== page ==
### Refinancing Doesn’t Have to Be an All-or-Nothing Decision

One of the top reasons people choose not to refinance is they’re under the impression that they have to refinance all of their loans at once. For example, they believe that if they have five student loans totaling \$100,000, they would have to refinance all five loans into one new loan. Although quantitatively this may save them money, it’s also a deterrent to pulling the trigger. People are so scared of making the wrong call on such a huge decision that they ultimately choose to do nothing at all.

So, what’s so scary about refinancing multiple loans at the same time? Well, in doing so, you lose flexibility. Going back to our previous example of five loans totaling \$100,000: We can assume that each loan has a different rate and a different monthly payment amount. Let’s say the required minimum payments are \$242, \$232, \$222, \$212, and \$202, which is a combined total monthly payment of \$1,110. Let’s also say you are prepaying \$500 per month and paying off the loan with the highest interest rate first. Therefore, your total monthly payment is \$1,610 (\$1,110 + \$500). After you pay off your high interest rate loan (in our example, it’s the loan with the \$242 required monthly payment), your required monthly payment drops to \$868. You can now decide to make a prepayment of \$742 per month (\$500 plus the \$242 from the loan you just paid off) to the loan with the next-highest interest rate, or you can save that money instead.

Now, if you were to refinance everything into one loan, your required monthly payment would remain consistent throughout the term of the loan. In other words, you wouldn’t have the option of decreasing that total amount, as was the case in the example above. Therefore, when weighing the pros and cons of refinancing, you must decide whether the savings is worth the loss of flexibility.

The good news is that you don’t have to refinance all of your loans into one. For example, if you are unsure about refinancing, and one of the loans you have is \$10,000 at 7.2%, you can choose to refinance only that loan and keep the others as-is. Also, you can decide to use a combination of products—such as fixed rate loans, variable rate loans, and income share agreements—and/or multiple companies to keep some of the flexibility that having multiple loans affords you.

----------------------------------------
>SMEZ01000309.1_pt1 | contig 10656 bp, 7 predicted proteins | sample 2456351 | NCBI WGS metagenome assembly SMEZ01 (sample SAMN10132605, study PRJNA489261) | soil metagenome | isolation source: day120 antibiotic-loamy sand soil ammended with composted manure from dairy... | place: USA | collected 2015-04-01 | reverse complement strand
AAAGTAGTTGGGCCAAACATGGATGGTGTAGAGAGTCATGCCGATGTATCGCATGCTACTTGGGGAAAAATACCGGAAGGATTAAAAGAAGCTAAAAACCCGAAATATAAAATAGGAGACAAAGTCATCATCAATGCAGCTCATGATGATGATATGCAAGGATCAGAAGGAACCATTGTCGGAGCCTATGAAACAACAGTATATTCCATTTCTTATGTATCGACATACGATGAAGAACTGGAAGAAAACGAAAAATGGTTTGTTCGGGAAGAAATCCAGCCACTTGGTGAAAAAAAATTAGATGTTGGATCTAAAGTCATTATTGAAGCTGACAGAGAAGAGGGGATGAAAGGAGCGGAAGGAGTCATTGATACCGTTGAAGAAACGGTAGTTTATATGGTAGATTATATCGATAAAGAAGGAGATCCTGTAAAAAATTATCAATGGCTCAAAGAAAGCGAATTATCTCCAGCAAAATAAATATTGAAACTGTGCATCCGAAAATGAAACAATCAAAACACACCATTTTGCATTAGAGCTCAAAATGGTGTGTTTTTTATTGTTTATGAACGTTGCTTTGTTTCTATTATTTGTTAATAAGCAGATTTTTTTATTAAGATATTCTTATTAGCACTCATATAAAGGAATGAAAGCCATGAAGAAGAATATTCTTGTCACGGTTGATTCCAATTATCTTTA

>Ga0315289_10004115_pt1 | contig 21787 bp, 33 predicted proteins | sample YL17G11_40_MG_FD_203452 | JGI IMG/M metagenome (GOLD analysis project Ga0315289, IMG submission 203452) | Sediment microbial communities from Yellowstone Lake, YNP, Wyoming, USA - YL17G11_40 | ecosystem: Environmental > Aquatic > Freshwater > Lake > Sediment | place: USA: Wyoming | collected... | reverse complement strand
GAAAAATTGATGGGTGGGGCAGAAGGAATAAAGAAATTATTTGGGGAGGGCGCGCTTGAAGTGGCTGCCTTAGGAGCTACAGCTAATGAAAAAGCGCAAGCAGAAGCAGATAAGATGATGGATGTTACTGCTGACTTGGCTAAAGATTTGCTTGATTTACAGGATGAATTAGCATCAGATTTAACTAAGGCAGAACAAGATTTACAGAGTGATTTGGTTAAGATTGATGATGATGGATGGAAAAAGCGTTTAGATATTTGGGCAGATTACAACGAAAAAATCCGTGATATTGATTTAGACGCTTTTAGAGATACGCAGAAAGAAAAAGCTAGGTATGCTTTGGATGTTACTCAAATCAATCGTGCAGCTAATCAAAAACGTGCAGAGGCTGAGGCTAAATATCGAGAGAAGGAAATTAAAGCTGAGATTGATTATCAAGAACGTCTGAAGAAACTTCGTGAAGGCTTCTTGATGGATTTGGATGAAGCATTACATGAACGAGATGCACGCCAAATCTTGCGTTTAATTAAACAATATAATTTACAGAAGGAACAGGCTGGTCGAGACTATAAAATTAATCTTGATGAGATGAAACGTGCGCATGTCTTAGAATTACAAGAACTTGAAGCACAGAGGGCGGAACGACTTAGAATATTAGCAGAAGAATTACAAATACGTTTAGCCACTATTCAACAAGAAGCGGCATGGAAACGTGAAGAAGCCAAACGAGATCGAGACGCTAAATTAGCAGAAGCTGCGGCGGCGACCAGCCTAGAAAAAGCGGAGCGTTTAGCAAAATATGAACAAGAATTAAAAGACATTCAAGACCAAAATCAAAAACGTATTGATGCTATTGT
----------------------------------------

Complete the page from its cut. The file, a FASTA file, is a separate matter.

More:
### Shortening the Term is Not Always Optional

Most people who choose to refinance are making prepayments on their loans. Therefore, they are usually scheduled to pay those loans off sooner than the terms dictate. For example, after you graduate, if you make only the required loan payments, you’ll pay them off in ten years (assuming the standard federal government loan). However, if you make a monthly prepayment, you can pay your loans off sooner—in five years, for example.

In this situation, many private lenders will try to persuade you to refinance into a five-year loan. Their reasoning is that it’ll save you the most money. In a sense, they are right, because the shorter the term is, the lower the interest rate will be.

Consider this, though: Let’s say that before you refinance, your required monthly payment is \$500 and your prepayment is \$600. If you choose to refinance, your new required payment would be close to \$1,100. Thus, you would lose the flexibility to make a monthly prepayment of \$600 on a discretionary basis. In other words, you’d no longer be able to decide whether or not you want to make that extra payment; you would have no choice but to pay the additional amount.

This isn’t to say you shouldn’t refinance; you just have to decide whether the amount of savings is worth losing that flexibility. For additional guidance, check out this video.

### Refinancing May Not Fit Into Your Goals

Speaking of flexibility, one benefit of having a federal loan is the ability to change your repayment plan from 10 years to 25 years or to use a federal income-driven repayment plan. These options—which can help you lower your required monthly payment—may end up costing you more in the long-run. However, they may be beneficial to you based on evolving financial strategies or life circumstances. For example, you may want to lower your payments before starting your own private practice or having a child. In these circumstances, having the option to reduce your required monthly payment and allocate the money saved somewhere else may hold a greater qualitative benefit to you than the quantitative benefit of paying off your student loans sooner. When you refinance with a traditional lender, you no longer have these options.

### There’s a Refinancing Alternative That is Often Overlooked

One refinancing alternative that’s becoming increasingly popular is refinancing a portion of your student loans with the Bank of Mom and Dad. It’s not a viable option for everyone, but it is something to consider. For example, if your parents—or another relative or friend—have an extra \$10 or \$20 thousand dollars in a bank account earning 0.25% interest, they could make more interest in the long run by refinancing the loan themselves and charging you a lower rate than your current loan (let’s say 4%). They are then making more money, you are saving money, and all of that money stays in the family instead of going to the government.

Are you considering refinancing your student loans? What questions do you have? Share your thoughts in the comment section below.

Joseph Reinke is the CEO and Founder of FitBUX.